Language and State Elections

I have relatives who speak Hawaiian and who were asking me about voting. I thought that since Hawaiian is supposed to be an official language that I could just download and send materials to them in Hawaiian, ‘a’ole pilikia. So I decided to visit the Office of Elections website and I discovered something odd.

While voter information is not available is available in Chinese, Ilocano, and Japanese but its not in Hawaiian–an official language of Hawai’i!

There is another irony with this situation. Voter information is available in Ilocano including ballots. I have no problem with voter information being in Ilocano. My grandfather was born in Vigan, Ilocos Sur. I’m proud of my Ilocano roots. But there is a certain irony at work here.

A ballot specimen from Hawai’i

The irony is that Ilocano language is not used in elections in the Philippines–not even in Iloco, the homeland of  the Ilocano language.   English and Filipino (Tagalog) are the languages used in Ilocos when it comes to election information.  Why? The Philippines constitutionally only has two official languages, Filipino (Tagalog) and English. Filipino is considered also the national language while English is thought of as being the international language.  Although there are a lot of issues with some Filipinos regarding Tagalog especially those from the central and southern parts of the Philippines, the Philippine government is only following its own constitution.  Ferdinand E. Marcos, better known to many Ilocanos in Hawai’i as “Apo”, “Bong” or “McCoy” and by Hawai’i residents as “the dictator who is married to that shoe lady”, the first Ilocano president of the Philippines actually promoted the use of Filipino (then called Pilipino).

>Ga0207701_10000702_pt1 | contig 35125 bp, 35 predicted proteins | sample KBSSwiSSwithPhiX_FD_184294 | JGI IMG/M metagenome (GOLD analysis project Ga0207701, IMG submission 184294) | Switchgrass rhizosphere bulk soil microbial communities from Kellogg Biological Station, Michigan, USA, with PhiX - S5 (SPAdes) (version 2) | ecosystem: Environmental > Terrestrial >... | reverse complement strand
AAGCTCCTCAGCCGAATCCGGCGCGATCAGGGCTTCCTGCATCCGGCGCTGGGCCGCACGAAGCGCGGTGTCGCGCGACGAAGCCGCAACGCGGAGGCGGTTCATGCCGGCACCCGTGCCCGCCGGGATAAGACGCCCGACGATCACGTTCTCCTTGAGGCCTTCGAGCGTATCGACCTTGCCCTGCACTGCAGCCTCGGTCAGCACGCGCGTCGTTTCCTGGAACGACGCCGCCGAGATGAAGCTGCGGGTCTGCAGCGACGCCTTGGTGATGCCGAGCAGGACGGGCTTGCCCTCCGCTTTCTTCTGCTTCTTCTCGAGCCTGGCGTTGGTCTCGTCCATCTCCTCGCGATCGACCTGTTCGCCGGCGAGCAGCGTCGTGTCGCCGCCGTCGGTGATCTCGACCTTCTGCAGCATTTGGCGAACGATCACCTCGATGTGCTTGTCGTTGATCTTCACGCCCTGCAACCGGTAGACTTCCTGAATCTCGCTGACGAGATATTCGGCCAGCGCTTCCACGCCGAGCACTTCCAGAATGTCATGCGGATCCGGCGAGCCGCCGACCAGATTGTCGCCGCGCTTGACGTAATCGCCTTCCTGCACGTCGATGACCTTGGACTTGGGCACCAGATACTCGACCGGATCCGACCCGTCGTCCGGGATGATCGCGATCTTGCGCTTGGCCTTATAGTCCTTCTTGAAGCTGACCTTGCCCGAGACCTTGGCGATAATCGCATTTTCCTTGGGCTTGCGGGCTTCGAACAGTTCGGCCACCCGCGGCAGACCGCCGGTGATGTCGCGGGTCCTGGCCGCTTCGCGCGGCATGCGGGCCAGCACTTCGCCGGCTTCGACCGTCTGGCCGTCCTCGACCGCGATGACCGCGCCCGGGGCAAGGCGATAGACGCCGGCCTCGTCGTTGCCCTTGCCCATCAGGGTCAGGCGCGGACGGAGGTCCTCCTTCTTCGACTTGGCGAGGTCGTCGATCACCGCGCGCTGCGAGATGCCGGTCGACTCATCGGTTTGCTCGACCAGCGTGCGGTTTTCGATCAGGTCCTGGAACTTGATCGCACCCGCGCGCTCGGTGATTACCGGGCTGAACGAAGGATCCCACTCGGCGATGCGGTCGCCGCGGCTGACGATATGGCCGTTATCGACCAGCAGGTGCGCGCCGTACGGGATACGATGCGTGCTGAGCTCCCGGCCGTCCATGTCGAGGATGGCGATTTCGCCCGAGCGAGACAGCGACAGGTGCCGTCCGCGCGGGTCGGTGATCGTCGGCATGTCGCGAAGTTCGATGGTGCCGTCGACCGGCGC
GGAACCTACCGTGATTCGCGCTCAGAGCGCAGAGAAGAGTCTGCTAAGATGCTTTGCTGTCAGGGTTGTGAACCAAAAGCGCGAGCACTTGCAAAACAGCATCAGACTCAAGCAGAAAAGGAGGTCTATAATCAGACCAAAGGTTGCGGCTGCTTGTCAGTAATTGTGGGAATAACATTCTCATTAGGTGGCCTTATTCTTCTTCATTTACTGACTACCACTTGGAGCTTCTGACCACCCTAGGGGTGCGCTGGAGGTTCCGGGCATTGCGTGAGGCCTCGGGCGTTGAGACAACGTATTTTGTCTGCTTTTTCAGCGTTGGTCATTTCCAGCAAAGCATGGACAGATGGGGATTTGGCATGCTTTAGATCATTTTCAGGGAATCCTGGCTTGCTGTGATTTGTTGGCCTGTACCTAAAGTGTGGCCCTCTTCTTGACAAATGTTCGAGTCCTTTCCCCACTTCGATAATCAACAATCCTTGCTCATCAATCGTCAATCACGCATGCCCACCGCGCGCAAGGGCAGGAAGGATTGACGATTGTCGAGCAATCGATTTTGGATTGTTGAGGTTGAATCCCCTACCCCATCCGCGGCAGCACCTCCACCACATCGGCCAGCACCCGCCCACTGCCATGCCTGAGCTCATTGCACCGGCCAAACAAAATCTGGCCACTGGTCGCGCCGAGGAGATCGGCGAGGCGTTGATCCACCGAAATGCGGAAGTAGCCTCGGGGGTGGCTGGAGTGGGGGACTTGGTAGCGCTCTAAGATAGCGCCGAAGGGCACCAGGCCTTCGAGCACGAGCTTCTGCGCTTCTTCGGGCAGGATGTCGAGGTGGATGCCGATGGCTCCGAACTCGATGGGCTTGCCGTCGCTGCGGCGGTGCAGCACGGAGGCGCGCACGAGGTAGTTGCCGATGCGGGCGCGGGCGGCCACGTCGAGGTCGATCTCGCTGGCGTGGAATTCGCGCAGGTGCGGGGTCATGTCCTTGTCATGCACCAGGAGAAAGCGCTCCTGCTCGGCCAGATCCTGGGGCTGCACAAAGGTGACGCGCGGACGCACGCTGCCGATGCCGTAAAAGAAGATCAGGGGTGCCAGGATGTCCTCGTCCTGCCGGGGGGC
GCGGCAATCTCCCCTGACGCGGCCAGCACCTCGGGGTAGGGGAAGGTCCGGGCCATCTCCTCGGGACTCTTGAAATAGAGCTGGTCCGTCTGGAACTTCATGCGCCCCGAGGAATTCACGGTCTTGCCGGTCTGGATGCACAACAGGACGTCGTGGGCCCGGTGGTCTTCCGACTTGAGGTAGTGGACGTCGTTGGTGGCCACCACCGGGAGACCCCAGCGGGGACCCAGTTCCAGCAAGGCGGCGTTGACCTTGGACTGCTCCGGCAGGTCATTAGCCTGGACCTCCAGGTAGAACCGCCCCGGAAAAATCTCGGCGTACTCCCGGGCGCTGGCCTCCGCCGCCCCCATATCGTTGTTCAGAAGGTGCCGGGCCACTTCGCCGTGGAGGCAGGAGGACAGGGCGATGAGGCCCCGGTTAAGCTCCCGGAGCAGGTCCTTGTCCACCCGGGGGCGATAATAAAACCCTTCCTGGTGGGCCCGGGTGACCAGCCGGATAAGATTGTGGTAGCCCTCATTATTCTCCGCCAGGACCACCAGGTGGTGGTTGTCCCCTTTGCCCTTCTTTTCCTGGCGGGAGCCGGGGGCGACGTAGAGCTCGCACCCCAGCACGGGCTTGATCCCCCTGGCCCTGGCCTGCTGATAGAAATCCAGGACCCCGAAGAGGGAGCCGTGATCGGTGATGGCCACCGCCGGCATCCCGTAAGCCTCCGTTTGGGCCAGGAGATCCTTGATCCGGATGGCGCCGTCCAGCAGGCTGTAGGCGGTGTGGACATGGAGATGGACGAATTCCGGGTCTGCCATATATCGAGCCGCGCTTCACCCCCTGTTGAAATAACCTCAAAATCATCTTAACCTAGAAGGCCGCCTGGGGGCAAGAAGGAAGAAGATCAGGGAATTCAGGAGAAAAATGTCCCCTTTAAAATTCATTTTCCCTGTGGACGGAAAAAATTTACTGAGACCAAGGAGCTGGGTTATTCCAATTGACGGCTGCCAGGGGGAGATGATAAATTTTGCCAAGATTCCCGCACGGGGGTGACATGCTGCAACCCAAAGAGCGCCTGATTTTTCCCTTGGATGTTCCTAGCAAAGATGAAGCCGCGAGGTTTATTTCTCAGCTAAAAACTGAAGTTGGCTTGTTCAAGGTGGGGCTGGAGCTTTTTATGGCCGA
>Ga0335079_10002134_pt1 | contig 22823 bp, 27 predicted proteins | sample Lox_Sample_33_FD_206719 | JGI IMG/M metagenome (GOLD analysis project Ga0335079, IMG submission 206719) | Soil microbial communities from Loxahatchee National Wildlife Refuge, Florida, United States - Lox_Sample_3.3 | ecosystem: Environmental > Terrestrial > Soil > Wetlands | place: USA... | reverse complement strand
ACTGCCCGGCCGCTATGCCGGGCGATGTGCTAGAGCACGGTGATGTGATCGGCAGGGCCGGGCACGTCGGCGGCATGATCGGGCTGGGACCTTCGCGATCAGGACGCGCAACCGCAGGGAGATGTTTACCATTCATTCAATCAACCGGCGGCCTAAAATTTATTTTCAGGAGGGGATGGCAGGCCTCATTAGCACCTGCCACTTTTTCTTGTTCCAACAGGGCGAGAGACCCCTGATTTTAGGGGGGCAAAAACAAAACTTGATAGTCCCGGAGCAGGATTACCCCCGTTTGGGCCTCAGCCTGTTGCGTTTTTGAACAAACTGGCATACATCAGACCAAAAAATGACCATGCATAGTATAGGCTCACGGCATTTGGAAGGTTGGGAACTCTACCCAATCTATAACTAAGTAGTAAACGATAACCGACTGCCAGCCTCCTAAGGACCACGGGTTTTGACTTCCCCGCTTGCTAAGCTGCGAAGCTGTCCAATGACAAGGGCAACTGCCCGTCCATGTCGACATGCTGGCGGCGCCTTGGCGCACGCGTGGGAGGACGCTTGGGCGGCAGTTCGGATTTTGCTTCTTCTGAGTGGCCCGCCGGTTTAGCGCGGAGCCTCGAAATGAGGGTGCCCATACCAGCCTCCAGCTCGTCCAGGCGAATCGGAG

A ballot specimen from the Philippines

So on one hand, the State of Hawai’i’s Office of Election has voter information in three languages including a regional Philippine language which is relevant to a size-able chunk of Hawai’i’s population including former governor and mayoral candidate, Benjamin Cayetano. I applaud inclusion. I think that the Office of Elections should try to ensure that people be properly informed so that they will vote correctly and not waste their ballot because they could not understand it. But on the other hand, while in the Philippines their Commission on Elections produces official information in one or both of its two official languages, shouldn’t Hawai’i’s Office of Election follow the State’s own constitution and ensure that material is likewise produced in its two official and constitutional languages–Hawaiian and English? Shouldn’t they also be making sure that the Hawaiian language, one of the constitutional languages (yes, I’m repeating that point) and the indigenous language of the land, have election material be put up for the voters, too? Or is our indigenous language worth less than the other languages?

For those who still vote in Hawai’i State elections, I humbly also submit to you that if you still vote and can understand basic Hawaiian, please start requesting the ballots and election materials in Hawaiian in order to show the State that there is a need for such materials and that the number of Hawaiian speakers and/or those who love the Hawaiian language are growing.

One thought on “Language and State Elections”

  1. Aloha mai e Adam,Mahalo piha for the beautiful video Heiau. I am a kumu in St. Louis, Missouri. My kumu is Keali'i Ceballos of Keali'i O Nalani. Our halau has it's annual Ho'ike on November 2nd 2013. I have choreographed a hula and felt I should explain to our audience what a Heiau is and why they are so important to the Hawaiian people and the preservation of our ancestors, kapuna and aumakua. Our halau perpetuates all thing pono and I feel your video would help to support our hula. It is my kuleana to share with our community what Hawaiians work so diligently to those on the mainland. With your permission I would like to share your video with an audience of 150 people. I would be pleased to give all credit to you and your craft. I hope to hear from you very soon. Feel free to contact me by phone with any questions.Mahalo nui loa,Malama Pono,Dori Neumeier


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